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46 of 53 people found the following review helpful By John Green, NCGBT VINE VOICE on August 19, 2012
Format: Hardcover
The awesome tagline "Keep calm and pray for dawn" is a tease- promising a slam-bang hell-ride of a story but GSTQ fails to fully deliver on the goods.

The backstory is similar to the Underworld franchise, where paranormals emerged from a viral strain instead of magic. Here we have the Prometheus Plague- a mutagenic virus whose effects, as the name implies, change the course of human development, giving rise to vampires, werewolves and goblins. It's Queen Victoria's transformation into a vampire that both alters the balance of power and stunts the development of Western Civilization. To keep the new aristocracy (vampires) at the top of the pile, they begin breeding with humans and producing 'halvies', turning them into their own version of MI5 and a buffer against the teeming masses of humanity. Here we meet Alexandra (Xandra) Vardan, a halvie, who along with her siblings, serve Queen and Country with a vigor that would do James Bond proud. But as a high society scandal involving one of their sisters begins spiraling out of control, Xandra's investigation of the matter sets her to unraveling secrets and conspiracies best left alone. And the poor girl herself's at the core of them.

Steampunk versions of modern technology are the order of the day, making everything old new again. It's a fun twist on an oversaturated genre, but that's where the fun ends.

The big problem with UF/PNR is the MarySue Effect: where the story pretty much revolves around the main character's rear end and this one's no different. No matter what powerful, influential characters inhabit the world it's still all about HER- the relative nobody who'll somehow end up controlling the fates of everyone simply because of their very existence (hint, hint).
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21 of 25 people found the following review helpful By Amanda on August 16, 2012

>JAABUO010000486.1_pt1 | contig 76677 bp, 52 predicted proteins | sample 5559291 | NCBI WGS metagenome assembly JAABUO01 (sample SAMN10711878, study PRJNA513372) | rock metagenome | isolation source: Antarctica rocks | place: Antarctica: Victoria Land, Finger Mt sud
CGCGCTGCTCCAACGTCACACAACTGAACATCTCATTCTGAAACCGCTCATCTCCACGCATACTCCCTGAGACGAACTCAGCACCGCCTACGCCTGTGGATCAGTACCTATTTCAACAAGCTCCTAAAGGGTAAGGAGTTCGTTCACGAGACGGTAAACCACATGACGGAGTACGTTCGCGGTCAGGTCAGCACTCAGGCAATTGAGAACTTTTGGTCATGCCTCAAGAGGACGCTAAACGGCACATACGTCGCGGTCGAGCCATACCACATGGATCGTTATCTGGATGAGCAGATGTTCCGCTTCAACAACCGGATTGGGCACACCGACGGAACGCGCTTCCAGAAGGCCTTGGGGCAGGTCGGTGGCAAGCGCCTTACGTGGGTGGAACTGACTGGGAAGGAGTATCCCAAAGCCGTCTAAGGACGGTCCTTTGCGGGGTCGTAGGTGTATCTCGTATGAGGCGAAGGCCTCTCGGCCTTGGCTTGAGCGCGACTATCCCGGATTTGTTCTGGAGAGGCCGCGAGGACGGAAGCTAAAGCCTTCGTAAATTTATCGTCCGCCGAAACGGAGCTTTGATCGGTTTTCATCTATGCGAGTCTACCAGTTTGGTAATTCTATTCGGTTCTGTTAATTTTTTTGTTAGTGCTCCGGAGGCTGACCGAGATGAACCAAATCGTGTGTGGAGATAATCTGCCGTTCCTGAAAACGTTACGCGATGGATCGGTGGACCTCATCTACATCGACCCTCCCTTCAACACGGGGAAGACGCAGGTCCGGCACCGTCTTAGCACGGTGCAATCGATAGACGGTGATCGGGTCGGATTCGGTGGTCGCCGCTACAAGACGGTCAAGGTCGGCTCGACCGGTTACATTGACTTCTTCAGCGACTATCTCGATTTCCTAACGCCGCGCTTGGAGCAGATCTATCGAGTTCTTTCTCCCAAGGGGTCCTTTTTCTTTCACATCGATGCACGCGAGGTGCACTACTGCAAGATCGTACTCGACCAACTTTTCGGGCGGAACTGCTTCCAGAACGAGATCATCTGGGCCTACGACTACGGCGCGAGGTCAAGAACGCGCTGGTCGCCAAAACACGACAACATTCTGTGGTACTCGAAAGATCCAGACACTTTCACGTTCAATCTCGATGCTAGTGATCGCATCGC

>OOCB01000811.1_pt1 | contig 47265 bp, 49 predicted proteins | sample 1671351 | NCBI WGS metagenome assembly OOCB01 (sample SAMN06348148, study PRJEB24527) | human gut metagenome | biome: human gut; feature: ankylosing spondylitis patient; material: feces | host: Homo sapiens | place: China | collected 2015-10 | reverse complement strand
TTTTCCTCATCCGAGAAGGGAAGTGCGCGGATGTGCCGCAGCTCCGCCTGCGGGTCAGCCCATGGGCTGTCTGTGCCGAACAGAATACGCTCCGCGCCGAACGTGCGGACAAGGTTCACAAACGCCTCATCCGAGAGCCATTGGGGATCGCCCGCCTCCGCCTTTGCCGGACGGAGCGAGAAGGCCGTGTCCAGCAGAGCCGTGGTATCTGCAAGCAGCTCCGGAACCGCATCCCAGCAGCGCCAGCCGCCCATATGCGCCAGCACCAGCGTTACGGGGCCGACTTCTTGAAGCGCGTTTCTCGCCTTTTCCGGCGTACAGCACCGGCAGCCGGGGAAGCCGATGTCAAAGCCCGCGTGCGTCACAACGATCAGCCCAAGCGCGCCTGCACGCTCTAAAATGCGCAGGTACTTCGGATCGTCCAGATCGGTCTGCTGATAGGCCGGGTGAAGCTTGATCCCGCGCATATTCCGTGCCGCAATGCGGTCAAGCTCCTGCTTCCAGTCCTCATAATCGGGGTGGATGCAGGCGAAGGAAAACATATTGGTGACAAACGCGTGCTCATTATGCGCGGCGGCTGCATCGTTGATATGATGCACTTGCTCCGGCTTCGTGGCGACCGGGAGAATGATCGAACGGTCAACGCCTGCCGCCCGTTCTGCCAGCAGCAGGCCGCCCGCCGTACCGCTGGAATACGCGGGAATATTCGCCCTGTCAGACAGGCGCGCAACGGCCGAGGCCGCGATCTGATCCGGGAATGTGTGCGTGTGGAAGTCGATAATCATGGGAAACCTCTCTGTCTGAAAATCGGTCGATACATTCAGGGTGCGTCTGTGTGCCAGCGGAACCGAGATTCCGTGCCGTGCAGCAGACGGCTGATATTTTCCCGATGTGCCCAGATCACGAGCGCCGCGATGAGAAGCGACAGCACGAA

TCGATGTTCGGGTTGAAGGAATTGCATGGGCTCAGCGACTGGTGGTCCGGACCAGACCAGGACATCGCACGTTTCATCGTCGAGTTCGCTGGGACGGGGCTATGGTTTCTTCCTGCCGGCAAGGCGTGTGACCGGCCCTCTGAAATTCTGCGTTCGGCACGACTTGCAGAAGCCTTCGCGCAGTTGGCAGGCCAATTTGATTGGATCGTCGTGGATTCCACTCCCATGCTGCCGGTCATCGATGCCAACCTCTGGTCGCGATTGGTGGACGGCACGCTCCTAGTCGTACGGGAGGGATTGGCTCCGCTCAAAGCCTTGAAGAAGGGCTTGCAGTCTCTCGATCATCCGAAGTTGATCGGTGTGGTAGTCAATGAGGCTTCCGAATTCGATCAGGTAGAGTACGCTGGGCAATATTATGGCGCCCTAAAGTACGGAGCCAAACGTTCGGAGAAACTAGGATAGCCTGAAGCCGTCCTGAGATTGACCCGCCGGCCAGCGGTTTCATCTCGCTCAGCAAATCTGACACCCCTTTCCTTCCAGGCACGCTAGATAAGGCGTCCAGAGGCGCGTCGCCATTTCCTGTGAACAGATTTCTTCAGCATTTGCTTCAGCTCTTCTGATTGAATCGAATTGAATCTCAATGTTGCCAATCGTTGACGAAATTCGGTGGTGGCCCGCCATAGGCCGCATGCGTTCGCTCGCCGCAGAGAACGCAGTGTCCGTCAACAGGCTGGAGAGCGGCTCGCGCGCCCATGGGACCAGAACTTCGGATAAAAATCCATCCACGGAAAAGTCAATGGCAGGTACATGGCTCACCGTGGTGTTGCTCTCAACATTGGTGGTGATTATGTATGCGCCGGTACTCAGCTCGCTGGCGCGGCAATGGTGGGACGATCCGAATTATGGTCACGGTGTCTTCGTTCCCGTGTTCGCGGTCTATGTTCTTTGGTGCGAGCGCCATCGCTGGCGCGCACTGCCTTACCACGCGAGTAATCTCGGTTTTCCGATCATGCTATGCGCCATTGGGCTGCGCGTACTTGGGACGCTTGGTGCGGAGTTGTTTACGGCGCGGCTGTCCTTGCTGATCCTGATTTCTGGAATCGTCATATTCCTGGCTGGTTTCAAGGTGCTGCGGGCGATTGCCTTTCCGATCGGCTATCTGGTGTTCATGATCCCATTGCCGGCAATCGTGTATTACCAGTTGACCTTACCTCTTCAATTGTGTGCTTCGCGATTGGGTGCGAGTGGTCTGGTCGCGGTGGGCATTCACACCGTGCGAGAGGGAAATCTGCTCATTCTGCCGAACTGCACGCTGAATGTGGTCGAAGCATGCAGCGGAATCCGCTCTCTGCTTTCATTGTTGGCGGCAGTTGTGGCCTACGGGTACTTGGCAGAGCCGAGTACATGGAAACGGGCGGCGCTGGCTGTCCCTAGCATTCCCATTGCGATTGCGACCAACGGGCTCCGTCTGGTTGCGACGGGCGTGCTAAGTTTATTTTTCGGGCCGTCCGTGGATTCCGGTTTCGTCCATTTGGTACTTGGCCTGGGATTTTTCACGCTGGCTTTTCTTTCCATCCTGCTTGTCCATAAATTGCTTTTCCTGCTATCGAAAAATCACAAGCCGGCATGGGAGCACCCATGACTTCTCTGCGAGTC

Format: Hardcover
The undead seem to be in right now. Not just the undead, but in another vine Victorian-period steampunk novels are becoming popular these days. And, strangely enough, I've found that I enjoy the steampunk elements -plus, it's hard for me to say no to an alternative Victorian history. Thus, the oh-so-fun looking God Save the Queen seemed like the perfect fit for me.

In an alternative version of England, Queen Victoria continues to rule 100 years later as an immortal. The aristocracy is immortal -werewolves, vampires and the such -and humans are left to live in fear of the nobles and a horrible plague. Young Xandra is a member of the Royal Guard and her duty in life is to protect the nobility -to the death. Yet, as Xandra digs deeper into the mysterious murder of her sister, she finds a conspiracy hidden in the depths of the London underworld that could bring down Victoria and the empire.

On paper, God Save the Queen seemed like a fun and fairly carefree book. I was expecting humorous dialog, fun moments and a fairly frothy plot. There was some of this in here -plus a good dose of the paranormal and the undead -but this just didn't hold up for me as the book went out. It didn't stay fun, the humor and witty dialog seemed to completely disappear and the plot became strangely...serious. This may seem somewhat uncharacteristic for me, but I was expecting this to be a light and fun read, but it just wasn't frothy enough.

I was also a little disappointing with the setting. The book promised a paranormal-driven novel with heavy Victorian steampunk elements, but the setting frequently seemed distant -hard to find sometimes. I was also unhappy with the heavy use of the vampire elements -I thought there was going to be more here than just that, but (and I don't know about you) I'm sick of vampires.

Overall, a decent book that started out okay, but didn't hold up as the story went on.